This is part of the article series in Tube Feeding due to Alzheimer's/dementia/dysphagia Resource page.
I am grateful that we are in Thailand and sought medical care from doctors here. When my mom developed difficulty swallowing due to late stage Alzheimer’s, all the doctors here recommended nose tube intubation (nasogastric tube).
My mom survived and recovered her energy from nose tube feeding. Even my family and her friends back in Malaysia agreed that the healthcare and support system we get here is excellent. Had she been in Malaysia or elsewhere, she probably would not have made it.
As expected, Alzheimer’s patients would definitely attempt to pull off the nose tube due to discomfort. There is no way we can reason with them not to do it. And the pulling and reinserting may result in trauma to the nose and throat passageways. Not to mention frustration and exhaustion for the caregiver to take the person to the hospital or ER for reinsertion.
One of the important key to prevent them from pulling out the tube is a proper hand mitten or restraints. When thinking of hand restraints, scary pictures of elderly strapped on their beds begging for mercy may be conjured up in your mind.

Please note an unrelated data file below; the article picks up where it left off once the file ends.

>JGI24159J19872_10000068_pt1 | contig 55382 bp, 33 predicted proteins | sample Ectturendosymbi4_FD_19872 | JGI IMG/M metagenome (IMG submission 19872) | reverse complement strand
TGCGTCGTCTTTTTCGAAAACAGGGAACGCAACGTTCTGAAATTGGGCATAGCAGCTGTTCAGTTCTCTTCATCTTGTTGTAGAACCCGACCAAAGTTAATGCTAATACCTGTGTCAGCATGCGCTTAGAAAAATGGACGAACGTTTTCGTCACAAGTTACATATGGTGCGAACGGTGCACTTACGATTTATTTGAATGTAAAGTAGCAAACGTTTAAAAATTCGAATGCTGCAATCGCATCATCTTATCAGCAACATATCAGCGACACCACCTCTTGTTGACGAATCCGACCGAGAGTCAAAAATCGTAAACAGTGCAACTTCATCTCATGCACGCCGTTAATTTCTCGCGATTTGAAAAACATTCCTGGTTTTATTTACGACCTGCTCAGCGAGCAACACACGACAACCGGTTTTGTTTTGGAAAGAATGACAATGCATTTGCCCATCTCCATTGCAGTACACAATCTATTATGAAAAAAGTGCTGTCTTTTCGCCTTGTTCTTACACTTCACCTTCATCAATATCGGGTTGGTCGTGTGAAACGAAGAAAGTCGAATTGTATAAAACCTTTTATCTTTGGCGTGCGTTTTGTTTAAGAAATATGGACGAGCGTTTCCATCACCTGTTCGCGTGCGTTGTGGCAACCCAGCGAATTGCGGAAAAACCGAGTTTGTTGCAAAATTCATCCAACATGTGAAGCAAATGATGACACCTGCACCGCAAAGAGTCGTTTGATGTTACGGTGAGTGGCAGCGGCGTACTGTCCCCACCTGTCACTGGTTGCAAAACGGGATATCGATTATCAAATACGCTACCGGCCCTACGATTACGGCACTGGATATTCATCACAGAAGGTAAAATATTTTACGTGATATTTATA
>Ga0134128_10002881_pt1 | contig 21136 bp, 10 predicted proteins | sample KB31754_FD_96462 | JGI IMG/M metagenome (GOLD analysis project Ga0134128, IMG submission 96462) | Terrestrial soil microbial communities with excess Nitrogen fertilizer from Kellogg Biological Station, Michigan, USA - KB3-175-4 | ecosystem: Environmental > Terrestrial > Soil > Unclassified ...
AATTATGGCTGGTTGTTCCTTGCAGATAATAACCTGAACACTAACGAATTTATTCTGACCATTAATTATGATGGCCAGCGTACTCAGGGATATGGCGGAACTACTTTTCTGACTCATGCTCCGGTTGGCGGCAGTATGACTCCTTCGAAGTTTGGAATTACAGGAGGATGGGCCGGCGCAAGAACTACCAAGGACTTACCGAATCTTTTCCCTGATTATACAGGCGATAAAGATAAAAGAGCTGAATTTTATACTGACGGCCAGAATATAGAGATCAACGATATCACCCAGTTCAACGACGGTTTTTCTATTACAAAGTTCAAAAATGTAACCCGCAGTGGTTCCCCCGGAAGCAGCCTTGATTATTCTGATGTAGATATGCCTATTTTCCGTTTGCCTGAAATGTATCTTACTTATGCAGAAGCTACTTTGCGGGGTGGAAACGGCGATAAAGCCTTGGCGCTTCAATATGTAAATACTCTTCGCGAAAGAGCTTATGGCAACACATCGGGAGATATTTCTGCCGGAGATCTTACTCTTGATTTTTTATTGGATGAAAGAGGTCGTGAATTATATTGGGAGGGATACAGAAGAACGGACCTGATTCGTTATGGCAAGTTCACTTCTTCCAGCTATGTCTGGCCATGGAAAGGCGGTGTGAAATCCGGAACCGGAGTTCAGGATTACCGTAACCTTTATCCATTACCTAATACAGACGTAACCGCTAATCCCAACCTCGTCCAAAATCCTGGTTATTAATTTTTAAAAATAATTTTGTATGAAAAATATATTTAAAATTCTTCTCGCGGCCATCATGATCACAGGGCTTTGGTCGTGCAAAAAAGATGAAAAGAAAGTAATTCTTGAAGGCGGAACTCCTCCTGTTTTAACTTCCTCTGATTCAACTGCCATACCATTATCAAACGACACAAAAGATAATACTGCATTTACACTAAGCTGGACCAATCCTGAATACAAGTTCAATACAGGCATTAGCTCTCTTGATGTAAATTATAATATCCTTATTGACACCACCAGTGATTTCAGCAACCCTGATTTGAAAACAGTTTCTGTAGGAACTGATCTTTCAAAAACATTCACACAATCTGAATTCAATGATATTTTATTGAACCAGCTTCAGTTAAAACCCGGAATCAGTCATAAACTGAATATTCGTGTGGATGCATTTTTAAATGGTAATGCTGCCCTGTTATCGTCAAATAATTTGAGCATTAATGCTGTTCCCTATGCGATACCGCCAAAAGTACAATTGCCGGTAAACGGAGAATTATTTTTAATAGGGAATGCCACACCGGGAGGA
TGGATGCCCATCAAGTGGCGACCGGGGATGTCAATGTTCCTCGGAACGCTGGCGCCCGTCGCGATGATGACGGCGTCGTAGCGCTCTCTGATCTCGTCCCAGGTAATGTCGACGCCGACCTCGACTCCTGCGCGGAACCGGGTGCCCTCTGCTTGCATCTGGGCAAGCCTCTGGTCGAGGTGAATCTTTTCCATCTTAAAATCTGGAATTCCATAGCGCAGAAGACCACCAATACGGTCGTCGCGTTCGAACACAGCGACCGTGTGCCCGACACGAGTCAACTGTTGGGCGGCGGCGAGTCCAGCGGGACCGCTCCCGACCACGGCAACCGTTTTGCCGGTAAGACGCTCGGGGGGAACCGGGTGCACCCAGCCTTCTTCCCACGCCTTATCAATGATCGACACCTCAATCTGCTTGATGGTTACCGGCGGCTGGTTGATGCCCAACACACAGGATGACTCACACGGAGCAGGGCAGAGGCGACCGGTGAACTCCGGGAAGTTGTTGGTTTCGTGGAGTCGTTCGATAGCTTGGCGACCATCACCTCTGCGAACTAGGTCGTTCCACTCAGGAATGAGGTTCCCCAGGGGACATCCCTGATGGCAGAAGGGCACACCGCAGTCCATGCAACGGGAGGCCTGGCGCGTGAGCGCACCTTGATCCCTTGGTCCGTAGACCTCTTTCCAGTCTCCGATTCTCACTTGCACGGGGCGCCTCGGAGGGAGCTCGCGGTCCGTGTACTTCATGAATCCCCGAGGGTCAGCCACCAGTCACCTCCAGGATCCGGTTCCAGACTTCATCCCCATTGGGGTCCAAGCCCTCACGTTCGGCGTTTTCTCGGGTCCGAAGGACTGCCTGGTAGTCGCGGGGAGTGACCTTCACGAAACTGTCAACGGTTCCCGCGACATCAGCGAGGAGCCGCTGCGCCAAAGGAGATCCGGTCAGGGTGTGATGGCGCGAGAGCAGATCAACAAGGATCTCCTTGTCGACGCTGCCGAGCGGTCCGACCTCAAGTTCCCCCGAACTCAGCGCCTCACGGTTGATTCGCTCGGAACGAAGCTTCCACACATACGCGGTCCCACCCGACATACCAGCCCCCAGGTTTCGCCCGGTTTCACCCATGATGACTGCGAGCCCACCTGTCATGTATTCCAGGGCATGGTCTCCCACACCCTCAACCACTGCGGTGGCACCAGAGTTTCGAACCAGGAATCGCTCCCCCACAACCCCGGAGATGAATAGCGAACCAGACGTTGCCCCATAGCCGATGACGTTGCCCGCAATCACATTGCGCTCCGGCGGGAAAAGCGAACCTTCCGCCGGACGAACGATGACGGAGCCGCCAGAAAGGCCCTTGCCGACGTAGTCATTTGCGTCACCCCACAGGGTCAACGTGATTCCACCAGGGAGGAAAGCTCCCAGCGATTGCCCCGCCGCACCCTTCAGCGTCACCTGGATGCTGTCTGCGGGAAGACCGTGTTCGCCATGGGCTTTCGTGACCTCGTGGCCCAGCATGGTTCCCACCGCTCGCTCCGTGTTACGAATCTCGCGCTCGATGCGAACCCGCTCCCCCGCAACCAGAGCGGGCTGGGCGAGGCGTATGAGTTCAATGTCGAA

I want to assure you, from my experience with my dear mother, it is NOT the case. I was very fortunate to be able to purchase a very good hand mitten/restraint from one of the main pharmacy in Bangkok.
I have never seen anything like it. Please note we cannot use ordinary winter mittens or a cover because they can still bend their hands to pull the tube. The hand restraint must be unyielding, ie it does not bend when the fingers bend. If it does, then the mittens can wrap around the nose tube and tug it out.
At the same time, because it is being worn long term and the whole day, it cannot be warm or uncomfortable.
Below is the mitten I had bought. I got 2 pairs (so that I have one set to use when I wash one set). It is real fortunate and I want to bring to your knowledge that such products exist:
If you look at the mitten, the internal is unyielding and retains its shape. There is strong netting material at the side and in the front for ventilation. There is also a small sewn hook on the side for the option to tie to the bed railing (for Alzheimer’s patients on tube feeding, you would need to purchase a hospital bed to incline them during feeding and with safety railings).
My mother is on her 3rd month into tube feeding. She had sort of gotten used to the nose tube but still tries to rub her nose and pull down the tube often, with her hand mittens. I secure her tube with the nose tape which I change often.
Within a few weeks of wearing it, she has also gotten used to her ‘new hands’ with the mittens or restraints. She would often look at the mittens puzzledly, then play with her ‘hand’ by clapping them together.
I no longer need to tie the mittens to the bed railings via the side hook on the mitten. She can move her hands as how she like to do it but the only difference now her hands are securely covered. In her stage of Alzheimer’s she is not in distress due to the hand cover or mittens, contrary to what people logically think.
Washing of the hand mittens